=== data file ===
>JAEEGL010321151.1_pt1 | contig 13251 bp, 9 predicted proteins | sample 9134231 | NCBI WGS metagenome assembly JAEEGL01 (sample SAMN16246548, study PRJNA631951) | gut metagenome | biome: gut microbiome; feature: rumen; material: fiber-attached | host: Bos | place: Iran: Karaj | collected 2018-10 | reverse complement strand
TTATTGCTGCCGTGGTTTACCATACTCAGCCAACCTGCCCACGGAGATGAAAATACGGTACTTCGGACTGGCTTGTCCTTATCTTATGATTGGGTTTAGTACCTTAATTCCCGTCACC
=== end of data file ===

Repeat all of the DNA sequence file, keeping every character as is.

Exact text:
>JAEEGL010321151.1_pt1 | contig 13251 bp, 9 predicted proteins | sample 9134231 | NCBI WGS metagenome assembly JAEEGL01 (sample SAMN16246548, study PRJNA631951) | gut metagenome | biome: gut microbiome; feature: rumen; material: fiber-attached | host: Bos | place: Iran: Karaj | collected 2018-10 | reverse complement strand
TTATTGCTGCCGTGGTTTACCATACTCAGCCAACCTGCCCACGGAGATGAAAATACGGTACTTCGGACTGGCTTGTCCTTATCTTATGATTGGGTTTAGTACCTTAATTCCCGTCACC